I think, therefore I DIVE IN
Meet Liberal Studies Director John Hale.
Prof. Hale, director of Liberal Studies and professor of archaeology, not only uses a textbook to instruct students about ancient times in the classroom – he shows them how to get their hands dirty in the discovery of the past at field sites in Greece and Portugal.
In this Q&A, we learn whathas in common with Titanic director James Cameron and why even though he doesn’t want to go back in time, he can appreciate the art of an ancient meal.
Name: John Hale
Department: Liberal Studies and Anthropology
Years at UofL: 35
What is the focus of your current research? Archaeology of underwater sites; ancient shipwrecks and naval technology; archaeology of sacred sites; Greek and Persian Wars; interdisciplinary approaches to unsolved mysteries of the past.
What are the goals you most want to accomplish in your work? Not so much the goals that are in your job description, but the goals you hold personally? Continue to investigate ancient sites on land and under water, especially in the Mediterranean region, that help us understand ancient peoples and the clashes of civilizations that gave rise to the modern world.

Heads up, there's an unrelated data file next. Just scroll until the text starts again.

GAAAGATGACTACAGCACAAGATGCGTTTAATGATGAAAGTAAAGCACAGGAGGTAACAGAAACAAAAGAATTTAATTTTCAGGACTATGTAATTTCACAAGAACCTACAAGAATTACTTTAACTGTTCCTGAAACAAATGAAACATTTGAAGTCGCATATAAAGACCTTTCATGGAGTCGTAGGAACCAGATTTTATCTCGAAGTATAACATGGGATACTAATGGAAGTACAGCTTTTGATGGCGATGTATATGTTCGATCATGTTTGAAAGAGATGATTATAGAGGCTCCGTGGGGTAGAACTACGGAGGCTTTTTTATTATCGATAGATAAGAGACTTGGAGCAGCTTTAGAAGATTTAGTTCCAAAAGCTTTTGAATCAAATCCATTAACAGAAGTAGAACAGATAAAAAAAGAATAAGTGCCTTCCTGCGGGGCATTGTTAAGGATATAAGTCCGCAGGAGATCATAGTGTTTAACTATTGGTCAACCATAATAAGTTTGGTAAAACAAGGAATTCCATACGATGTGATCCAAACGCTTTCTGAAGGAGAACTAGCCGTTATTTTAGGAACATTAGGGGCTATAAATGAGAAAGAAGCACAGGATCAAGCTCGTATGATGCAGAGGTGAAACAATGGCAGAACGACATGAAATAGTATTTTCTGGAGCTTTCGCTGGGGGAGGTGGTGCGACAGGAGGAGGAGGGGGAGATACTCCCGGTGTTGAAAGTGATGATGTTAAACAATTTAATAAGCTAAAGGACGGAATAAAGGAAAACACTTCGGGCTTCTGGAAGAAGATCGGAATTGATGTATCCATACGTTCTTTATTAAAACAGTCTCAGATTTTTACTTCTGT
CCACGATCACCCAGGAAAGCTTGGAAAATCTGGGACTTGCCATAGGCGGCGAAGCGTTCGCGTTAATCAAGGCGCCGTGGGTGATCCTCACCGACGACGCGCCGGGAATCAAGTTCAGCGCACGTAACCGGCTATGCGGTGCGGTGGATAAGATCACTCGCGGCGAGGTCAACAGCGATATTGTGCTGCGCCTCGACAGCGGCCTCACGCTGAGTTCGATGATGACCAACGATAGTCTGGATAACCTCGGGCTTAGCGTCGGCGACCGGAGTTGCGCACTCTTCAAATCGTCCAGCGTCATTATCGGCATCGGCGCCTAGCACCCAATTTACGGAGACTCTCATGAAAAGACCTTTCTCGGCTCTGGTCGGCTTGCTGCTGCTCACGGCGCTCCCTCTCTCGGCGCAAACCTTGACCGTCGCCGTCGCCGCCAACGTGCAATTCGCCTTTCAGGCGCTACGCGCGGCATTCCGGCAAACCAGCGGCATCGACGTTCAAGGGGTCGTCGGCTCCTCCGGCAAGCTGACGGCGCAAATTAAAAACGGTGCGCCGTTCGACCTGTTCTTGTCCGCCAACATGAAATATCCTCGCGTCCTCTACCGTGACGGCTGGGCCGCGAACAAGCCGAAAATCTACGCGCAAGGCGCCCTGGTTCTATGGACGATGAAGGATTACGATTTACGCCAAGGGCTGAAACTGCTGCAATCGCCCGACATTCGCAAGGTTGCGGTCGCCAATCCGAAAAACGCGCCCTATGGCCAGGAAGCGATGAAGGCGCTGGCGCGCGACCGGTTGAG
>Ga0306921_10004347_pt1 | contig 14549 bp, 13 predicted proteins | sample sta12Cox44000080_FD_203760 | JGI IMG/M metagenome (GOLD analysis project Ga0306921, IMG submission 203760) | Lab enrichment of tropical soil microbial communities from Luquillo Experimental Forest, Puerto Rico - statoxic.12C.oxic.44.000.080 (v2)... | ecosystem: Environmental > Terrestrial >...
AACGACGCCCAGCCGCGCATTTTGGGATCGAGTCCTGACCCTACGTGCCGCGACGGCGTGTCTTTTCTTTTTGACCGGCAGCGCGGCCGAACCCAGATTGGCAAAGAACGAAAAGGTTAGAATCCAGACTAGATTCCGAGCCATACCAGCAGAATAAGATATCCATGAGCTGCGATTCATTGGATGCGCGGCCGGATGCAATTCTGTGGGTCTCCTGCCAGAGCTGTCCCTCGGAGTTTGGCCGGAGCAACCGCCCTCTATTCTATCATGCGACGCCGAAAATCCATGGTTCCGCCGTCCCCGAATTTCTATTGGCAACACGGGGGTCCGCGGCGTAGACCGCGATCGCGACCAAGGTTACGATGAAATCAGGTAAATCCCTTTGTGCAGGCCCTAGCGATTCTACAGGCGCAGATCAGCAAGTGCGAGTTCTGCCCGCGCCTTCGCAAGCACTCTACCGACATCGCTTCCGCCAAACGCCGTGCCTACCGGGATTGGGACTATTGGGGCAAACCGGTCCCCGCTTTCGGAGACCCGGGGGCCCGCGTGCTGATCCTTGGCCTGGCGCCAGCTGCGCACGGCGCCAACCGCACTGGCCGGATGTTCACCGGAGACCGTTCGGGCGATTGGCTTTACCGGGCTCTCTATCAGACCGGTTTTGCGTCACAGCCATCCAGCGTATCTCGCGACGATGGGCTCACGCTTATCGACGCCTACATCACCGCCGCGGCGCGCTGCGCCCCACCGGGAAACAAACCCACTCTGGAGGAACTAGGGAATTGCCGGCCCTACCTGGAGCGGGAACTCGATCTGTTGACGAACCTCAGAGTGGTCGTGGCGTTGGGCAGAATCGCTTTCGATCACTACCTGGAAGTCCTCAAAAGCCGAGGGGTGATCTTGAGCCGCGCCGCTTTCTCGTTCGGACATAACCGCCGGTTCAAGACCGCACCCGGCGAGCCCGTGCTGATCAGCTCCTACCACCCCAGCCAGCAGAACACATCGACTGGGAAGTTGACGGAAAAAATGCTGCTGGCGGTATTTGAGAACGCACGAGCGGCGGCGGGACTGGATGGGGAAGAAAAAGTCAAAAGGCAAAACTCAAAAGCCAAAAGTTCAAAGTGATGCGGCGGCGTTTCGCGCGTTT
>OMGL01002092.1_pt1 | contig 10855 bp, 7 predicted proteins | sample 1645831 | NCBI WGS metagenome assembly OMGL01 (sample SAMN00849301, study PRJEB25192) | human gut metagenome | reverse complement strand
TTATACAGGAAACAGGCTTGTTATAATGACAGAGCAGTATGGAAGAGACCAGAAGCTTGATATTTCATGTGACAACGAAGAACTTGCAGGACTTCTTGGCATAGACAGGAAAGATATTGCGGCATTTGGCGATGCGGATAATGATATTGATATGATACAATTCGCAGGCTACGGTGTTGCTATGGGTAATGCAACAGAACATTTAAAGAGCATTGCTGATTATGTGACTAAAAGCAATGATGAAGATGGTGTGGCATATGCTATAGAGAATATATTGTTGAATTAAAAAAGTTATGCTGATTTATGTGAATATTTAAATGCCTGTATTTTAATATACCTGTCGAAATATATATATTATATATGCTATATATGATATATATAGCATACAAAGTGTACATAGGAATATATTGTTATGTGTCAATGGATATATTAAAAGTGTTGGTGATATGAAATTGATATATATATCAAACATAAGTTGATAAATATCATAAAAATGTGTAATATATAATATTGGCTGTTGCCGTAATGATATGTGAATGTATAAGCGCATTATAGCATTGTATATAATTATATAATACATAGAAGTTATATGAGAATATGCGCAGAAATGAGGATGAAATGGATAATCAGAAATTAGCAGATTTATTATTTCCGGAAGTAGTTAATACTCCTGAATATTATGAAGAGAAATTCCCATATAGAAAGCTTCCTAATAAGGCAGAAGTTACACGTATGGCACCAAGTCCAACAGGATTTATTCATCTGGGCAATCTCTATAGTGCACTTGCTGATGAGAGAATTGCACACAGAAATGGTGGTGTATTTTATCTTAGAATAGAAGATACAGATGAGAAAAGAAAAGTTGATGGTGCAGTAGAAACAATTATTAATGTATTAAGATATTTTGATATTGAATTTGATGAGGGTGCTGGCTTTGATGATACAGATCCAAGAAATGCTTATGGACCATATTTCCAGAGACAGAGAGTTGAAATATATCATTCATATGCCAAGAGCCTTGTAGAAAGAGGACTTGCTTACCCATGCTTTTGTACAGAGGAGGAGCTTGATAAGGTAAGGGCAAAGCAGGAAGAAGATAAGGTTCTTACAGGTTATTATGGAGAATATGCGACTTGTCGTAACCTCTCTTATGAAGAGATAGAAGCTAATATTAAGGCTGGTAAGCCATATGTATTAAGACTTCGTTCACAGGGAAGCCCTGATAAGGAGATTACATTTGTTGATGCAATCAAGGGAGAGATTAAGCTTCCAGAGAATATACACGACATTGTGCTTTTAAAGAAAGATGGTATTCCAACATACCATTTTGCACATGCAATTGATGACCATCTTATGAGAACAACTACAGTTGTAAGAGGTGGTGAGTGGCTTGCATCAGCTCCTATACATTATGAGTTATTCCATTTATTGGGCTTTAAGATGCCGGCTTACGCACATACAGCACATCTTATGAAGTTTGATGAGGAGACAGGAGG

Current event students should know more about and why? An interdisciplinary project about the origins of the Delphic Oracle site in Greece, which brought together specialists in geology, archaeology, chemistry, and toxicology, to show that everything the ancient Greeks had written about natural emissions of intoxicating vapors at Delphi was absolutely true.
What was the best meal you’ve ever had? Why? Leaving aside Mom's cooking, the best meal I've ever had was prepared by a shepherd and his wife in the remote Portuguese countryside, in a stone hut with a thatched roof that had no electricity, no gas, no artificial light or any contact with the outside world.
The meal consisted of home-made bread, sheep's milk cheese, a handful of olives, a chunk of pork sausage that had cured in the chimney of the hut the previous winter, a pear from a nearby tree, and red wine that had been cooled by sinking the bottle into a spring outside the house. I felt that I had dropped through a hole in time back into the lost world of the past, and that my two hosts might have offered the same meal to Abraham or Odysseus.
If you could live in any other time, when might that be? Why? I don't want to live in any other time!